reports the current file number (zero-based).  This value is
              set to -1 when the file number is unknown (e.g., after MTBSS
              or MTSEEK).

              reports the block number (zero-based) within the current file.
              This value is set to -1 when the block number is unknown
              (e.g., after MTBSF, MTBSS, or MTSEEK).

   MTIOCPOS — get tape position
       This request takes an argument of type (struct mtpos *) and reports
       the drive's notion of the current tape block number, which is not the
       same as mt_blkno returned by MTIOCGET.  This drive must be a SCSI-2
       drive that supports the READ POSITION command (device-specific
       address) or a Tandberg-compatible SCSI-1 drive (Tandberg, Archive
       Viper, Wangtek, ... ).

           /* structure for MTIOCPOS - mag tape get position command */
           struct mtpos {
               long mt_blkno;    /* current block number */

RETURN VALUE         top

       EACCES An attempt was made to write or erase a write-protected tape.
              (This error is not detected during open(2).)

       EBUSY  The device is already in use or the driver was unable to
              allocate a buffer.

       EFAULT The command parameters point to memory not belonging to the
              calling process.

       EINVAL An ioctl(2) had an invalid argument, or a requested block size
              was invalid.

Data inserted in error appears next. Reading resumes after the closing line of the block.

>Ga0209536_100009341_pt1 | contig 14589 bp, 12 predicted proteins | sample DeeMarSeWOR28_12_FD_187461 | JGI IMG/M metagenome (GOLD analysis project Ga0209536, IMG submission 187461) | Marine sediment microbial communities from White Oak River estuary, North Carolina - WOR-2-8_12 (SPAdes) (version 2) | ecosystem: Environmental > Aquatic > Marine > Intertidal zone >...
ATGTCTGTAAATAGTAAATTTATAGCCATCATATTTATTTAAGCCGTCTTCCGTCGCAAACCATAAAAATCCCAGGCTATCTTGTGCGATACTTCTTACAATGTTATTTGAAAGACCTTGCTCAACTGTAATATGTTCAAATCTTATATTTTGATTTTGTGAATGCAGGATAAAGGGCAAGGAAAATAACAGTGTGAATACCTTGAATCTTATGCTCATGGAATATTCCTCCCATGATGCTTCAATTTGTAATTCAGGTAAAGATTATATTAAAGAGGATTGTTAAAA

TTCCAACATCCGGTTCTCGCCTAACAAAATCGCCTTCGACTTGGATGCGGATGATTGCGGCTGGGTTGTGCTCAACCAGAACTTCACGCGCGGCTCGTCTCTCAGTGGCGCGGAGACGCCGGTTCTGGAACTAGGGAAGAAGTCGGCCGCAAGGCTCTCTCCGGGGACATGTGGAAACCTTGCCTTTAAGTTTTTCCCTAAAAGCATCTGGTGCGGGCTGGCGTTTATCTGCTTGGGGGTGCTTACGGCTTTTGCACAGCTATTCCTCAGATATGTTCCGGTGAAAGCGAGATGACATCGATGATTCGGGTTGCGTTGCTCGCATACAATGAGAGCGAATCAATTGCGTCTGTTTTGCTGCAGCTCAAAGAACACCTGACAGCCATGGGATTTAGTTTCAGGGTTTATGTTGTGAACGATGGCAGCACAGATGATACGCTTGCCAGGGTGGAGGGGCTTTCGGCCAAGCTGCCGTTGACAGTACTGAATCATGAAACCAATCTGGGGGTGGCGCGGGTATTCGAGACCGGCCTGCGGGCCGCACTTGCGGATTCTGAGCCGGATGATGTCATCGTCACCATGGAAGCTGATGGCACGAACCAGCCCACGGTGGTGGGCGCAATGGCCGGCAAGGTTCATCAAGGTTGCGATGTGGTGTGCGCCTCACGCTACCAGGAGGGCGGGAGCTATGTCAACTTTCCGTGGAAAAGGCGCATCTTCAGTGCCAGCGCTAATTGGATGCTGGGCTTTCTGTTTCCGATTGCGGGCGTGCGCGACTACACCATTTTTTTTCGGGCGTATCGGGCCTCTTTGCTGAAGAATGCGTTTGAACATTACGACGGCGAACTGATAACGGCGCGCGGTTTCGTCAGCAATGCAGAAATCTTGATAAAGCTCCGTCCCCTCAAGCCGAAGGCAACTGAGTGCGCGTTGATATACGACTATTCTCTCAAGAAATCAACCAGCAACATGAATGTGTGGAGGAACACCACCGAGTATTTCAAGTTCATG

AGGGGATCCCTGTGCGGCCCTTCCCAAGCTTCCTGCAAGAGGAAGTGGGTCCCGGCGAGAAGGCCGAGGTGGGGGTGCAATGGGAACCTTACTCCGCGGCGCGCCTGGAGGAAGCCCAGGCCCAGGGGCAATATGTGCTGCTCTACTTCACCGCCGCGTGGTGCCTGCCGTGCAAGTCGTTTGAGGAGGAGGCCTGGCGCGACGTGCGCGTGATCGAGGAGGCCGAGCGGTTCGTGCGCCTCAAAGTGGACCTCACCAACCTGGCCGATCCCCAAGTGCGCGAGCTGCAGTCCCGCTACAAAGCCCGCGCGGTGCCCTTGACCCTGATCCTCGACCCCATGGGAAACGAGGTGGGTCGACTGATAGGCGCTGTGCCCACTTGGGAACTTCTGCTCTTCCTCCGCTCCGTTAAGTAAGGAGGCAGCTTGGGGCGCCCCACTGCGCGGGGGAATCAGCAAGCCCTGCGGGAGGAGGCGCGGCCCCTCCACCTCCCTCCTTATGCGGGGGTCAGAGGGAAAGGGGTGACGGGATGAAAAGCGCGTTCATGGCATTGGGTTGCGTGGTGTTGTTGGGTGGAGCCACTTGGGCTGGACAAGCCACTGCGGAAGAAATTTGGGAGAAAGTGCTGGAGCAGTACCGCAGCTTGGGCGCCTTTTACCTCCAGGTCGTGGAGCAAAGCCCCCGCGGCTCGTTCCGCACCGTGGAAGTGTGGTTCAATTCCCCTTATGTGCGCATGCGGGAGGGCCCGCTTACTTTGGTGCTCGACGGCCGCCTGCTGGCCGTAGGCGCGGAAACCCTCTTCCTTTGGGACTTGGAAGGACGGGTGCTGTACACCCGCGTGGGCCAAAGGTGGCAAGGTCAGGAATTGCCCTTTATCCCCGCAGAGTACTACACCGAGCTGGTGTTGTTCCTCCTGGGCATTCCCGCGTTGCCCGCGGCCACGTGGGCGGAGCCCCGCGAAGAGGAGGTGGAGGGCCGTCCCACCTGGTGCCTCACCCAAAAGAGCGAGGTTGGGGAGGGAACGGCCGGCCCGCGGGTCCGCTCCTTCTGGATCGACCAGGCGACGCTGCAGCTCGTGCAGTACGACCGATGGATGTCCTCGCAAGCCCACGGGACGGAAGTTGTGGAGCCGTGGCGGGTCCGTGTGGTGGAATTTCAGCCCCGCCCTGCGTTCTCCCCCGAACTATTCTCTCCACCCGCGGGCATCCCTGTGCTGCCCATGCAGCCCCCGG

EIO    The requested operation could not be completed.

       ENOMEM The byte count in read(2) is smaller than the next physical
              block on the tape.  (Before 2.2.18 and 2.4.0 the extra bytes
              have been silently ignored.)

       ENOSPC A write operation could not be completed because the tape
              reached end-of-medium.

       ENOSYS Unknown ioctl(2).

       ENXIO  During opening, the tape device does not exist.

              An attempt was made to read or write a variable-length block
              that is larger than the driver's internal buffer.

       EROFS  Open is attempted with O_WRONLY or O_RDWR when the tape in the
              drive is write-protected.

FILES         top

              the auto-rewind SCSI tape devices

              the nonrewind SCSI tape devices

NOTES         top

       1.  When exchanging data between systems, both systems have to agree
           on the physical tape block size.  The parameters of a drive after
           startup are often not the ones most operating systems use with